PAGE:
Funding at Risk for Fort Worth Citizens Patrol Program

With the quickly growing population in Fort Worth, police can't be everywhere at once. That's where the "Code Blue" Citizens on Patrol program comes in.

But now, the program is at risk of losing volunteers because of a tax problem.

It’s noon on a typical Wednesday and Lance Griggs is signing on.

“Summerfields one to base,” he said into a walkie-talkie.

He’s ready to roll out, with his trusty sidekick of 54 years, his wife, Judy. For the past 20 years, the couple’s date night has turned into late night patrol, volunteering for Fort Worth’s Code Blue program.

“Friday and Saturday nights I usually go out about 11:30 and we stay out until 2:30, 3:30 in the morning,” said Griggs.

By day, it’s a check of the local restaurants, for anyone trying to break into cars at lunchtime.

“We have more laptops stolen up at these restaurants than you can shake a stick at,” said Griggs.

The couple logged 1,200 hours on patrol last year.

“Basically, we’re providing that intelligence, 'hey, I saw what appeared to be a drug deal going down in the Kroger parking lot,'” Griggs said.

All they get in return is a fuel reimbursement, for their many miles on the road. But that money’s now at risk of being cut, because of problems with how it’s taxed and Mr. Griggs worries volunteers will go with it.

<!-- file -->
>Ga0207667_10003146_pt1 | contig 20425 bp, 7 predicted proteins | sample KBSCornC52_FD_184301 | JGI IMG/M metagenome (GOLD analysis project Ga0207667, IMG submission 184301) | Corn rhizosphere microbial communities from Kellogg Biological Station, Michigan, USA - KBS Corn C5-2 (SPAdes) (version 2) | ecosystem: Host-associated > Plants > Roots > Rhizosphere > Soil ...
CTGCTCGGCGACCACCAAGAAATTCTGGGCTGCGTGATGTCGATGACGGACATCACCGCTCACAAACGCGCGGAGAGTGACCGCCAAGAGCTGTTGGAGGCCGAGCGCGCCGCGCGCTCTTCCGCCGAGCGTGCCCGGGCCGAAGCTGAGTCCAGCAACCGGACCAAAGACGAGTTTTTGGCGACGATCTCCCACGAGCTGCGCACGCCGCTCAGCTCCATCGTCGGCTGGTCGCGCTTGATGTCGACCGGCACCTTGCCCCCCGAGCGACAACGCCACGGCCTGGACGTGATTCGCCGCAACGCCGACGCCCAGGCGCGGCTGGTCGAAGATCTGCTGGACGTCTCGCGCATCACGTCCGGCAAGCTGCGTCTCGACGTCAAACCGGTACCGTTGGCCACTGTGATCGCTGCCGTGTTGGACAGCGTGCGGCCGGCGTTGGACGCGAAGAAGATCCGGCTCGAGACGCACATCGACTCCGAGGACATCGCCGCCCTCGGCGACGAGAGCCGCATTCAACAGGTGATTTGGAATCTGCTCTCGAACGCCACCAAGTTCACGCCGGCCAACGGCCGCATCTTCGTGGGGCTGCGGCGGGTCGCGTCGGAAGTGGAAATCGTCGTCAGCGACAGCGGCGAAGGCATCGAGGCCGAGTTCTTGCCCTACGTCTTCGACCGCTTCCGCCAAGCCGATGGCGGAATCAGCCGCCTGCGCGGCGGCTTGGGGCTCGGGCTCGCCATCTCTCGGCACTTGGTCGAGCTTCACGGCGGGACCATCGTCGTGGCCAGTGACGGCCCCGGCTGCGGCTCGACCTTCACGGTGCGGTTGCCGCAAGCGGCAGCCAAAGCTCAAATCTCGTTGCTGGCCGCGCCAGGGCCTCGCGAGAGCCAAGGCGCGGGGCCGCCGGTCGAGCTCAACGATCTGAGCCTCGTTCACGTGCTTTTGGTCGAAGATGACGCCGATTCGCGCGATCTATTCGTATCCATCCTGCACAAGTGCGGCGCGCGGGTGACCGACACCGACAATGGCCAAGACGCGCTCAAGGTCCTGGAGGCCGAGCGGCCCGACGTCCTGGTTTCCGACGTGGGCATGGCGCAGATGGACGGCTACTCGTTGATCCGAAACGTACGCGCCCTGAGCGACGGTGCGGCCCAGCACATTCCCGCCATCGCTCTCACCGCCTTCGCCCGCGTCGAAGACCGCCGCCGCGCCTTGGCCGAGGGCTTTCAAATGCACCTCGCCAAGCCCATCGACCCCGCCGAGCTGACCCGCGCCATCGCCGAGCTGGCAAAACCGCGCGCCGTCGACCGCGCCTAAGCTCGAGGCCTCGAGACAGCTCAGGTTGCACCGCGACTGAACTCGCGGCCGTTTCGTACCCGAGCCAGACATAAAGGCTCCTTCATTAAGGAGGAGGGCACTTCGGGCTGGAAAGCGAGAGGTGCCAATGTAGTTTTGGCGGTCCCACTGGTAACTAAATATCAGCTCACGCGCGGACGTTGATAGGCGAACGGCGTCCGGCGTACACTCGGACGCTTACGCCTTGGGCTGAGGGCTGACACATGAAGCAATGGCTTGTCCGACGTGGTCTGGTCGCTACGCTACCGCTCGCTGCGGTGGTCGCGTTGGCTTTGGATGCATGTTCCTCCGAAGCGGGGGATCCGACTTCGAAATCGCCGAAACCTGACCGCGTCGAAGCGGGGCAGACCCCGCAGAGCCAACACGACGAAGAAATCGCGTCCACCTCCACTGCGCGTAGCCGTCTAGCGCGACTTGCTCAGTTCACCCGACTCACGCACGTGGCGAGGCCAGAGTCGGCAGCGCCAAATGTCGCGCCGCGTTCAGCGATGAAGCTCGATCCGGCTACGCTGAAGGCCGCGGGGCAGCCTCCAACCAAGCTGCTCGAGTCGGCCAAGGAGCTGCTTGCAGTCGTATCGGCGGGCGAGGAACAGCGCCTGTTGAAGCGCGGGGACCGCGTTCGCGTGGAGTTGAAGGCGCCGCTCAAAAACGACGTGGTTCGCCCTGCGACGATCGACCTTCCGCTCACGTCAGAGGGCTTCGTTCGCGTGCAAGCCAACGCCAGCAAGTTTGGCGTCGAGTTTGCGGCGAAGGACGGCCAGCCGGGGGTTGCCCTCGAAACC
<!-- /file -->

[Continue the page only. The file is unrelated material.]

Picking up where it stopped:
“I know of three up here in north division that have dropped out just simply because of the hassle and that’s the thing with volunteers, you can’t hold their feet to the fire. If they don’t want to do it, you can’t stop them from leaving.”

That’s a big problem, because as quickly as Fort Worth’s population is growing, the police force hasn’t kept pace.

“This program replaced the eyes and ears that the police didn’t have to go out and fund,” said Griggs. “Just being out present, people see the signs and they know that people are watching. The bad guys don’t like people watching when they’re out doing things.”

The Griggs' are citizens with a desire to serve.

“I believe that you need to take positive action to make your neighborhood better,” said Griggs.

Fort Worth police made it clear to NBC 5 that they really value this program and want to make sure it doesn’t go anywhere.

They're working with the city's legal and finance departments to find a way to keep the fuel money flowing and hope to have a solution soon.

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